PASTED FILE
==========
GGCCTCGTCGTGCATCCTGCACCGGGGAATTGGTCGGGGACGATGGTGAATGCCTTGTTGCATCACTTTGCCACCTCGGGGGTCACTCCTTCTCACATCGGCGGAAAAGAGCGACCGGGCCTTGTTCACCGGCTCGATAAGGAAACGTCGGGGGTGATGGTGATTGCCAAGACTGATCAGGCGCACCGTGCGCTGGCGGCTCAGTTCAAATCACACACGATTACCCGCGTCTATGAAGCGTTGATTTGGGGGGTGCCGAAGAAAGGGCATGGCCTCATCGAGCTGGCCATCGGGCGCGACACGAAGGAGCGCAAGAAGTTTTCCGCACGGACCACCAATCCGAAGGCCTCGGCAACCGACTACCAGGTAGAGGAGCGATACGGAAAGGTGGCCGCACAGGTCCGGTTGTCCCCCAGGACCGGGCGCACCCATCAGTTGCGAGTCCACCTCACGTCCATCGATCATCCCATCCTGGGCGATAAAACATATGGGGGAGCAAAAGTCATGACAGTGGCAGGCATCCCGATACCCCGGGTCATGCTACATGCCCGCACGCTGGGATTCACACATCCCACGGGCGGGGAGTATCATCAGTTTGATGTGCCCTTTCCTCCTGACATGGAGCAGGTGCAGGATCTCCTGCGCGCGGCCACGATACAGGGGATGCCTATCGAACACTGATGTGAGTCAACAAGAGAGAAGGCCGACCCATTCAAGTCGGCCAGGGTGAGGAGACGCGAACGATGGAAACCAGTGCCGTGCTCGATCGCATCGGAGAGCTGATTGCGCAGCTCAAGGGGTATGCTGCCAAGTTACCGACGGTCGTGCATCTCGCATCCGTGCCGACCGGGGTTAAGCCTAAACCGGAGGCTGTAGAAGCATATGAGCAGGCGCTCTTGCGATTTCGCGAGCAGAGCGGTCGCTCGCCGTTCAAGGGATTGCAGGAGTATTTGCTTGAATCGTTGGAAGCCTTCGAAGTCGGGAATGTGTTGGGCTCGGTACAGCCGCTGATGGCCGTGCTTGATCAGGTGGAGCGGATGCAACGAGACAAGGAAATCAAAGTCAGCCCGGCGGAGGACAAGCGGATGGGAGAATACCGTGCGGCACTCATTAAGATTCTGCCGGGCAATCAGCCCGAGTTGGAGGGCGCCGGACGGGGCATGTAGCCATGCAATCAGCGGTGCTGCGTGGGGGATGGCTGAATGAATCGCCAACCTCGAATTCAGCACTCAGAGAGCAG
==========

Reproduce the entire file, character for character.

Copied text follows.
GGCCTCGTCGTGCATCCTGCACCGGGGAATTGGTCGGGGACGATGGTGAATGCCTTGTTGCATCACTTTGCCACCTCGGGGGTCACTCCTTCTCACATCGGCGGAAAAGAGCGACCGGGCCTTGTTCACCGGCTCGATAAGGAAACGTCGGGGGTGATGGTGATTGCCAAGACTGATCAGGCGCACCGTGCGCTGGCGGCTCAGTTCAAATCACACACGATTACCCGCGTCTATGAAGCGTTGATTTGGGGGGTGCCGAAGAAAGGGCATGGCCTCATCGAGCTGGCCATCGGGCGCGACACGAAGGAGCGCAAGAAGTTTTCCGCACGGACCACCAATCCGAAGGCCTCGGCAACCGACTACCAGGTAGAGGAGCGATACGGAAAGGTGGCCGCACAGGTCCGGTTGTCCCCCAGGACCGGGCGCACCCATCAGTTGCGAGTCCACCTCACGTCCATCGATCATCCCATCCTGGGCGATAAAACATATGGGGGAGCAAAAGTCATGACAGTGGCAGGCATCCCGATACCCCGGGTCATGCTACATGCCCGCACGCTGGGATTCACACATCCCACGGGCGGGGAGTATCATCAGTTTGATGTGCCCTTTCCTCCTGACATGGAGCAGGTGCAGGATCTCCTGCGCGCGGCCACGATACAGGGGATGCCTATCGAACACTGATGTGAGTCAACAAGAGAGAAGGCCGACCCATTCAAGTCGGCCAGGGTGAGGAGACGCGAACGATGGAAACCAGTGCCGTGCTCGATCGCATCGGAGAGCTGATTGCGCAGCTCAAGGGGTATGCTGCCAAGTTACCGACGGTCGTGCATCTCGCATCCGTGCCGACCGGGGTTAAGCCTAAACCGGAGGCTGTAGAAGCATATGAGCAGGCGCTCTTGCGATTTCGCGAGCAGAGCGGTCGCTCGCCGTTCAAGGGATTGCAGGAGTATTTGCTTGAATCGTTGGAAGCCTTCGAAGTCGGGAATGTGTTGGGCTCGGTACAGCCGCTGATGGCCGTGCTTGATCAGGTGGAGCGGATGCAACGAGACAAGGAAATCAAAGTCAGCCCGGCGGAGGACAAGCGGATGGGAGAATACCGTGCGGCACTCATTAAGATTCTGCCGGGCAATCAGCCCGAGTTGGAGGGCGCCGGACGGGGCATGTAGCCATGCAATCAGCGGTGCTGCGTGGGGGATGGCTGAATGAATCGCCAACCTCGAATTCAGCACTCAGAGAGCAG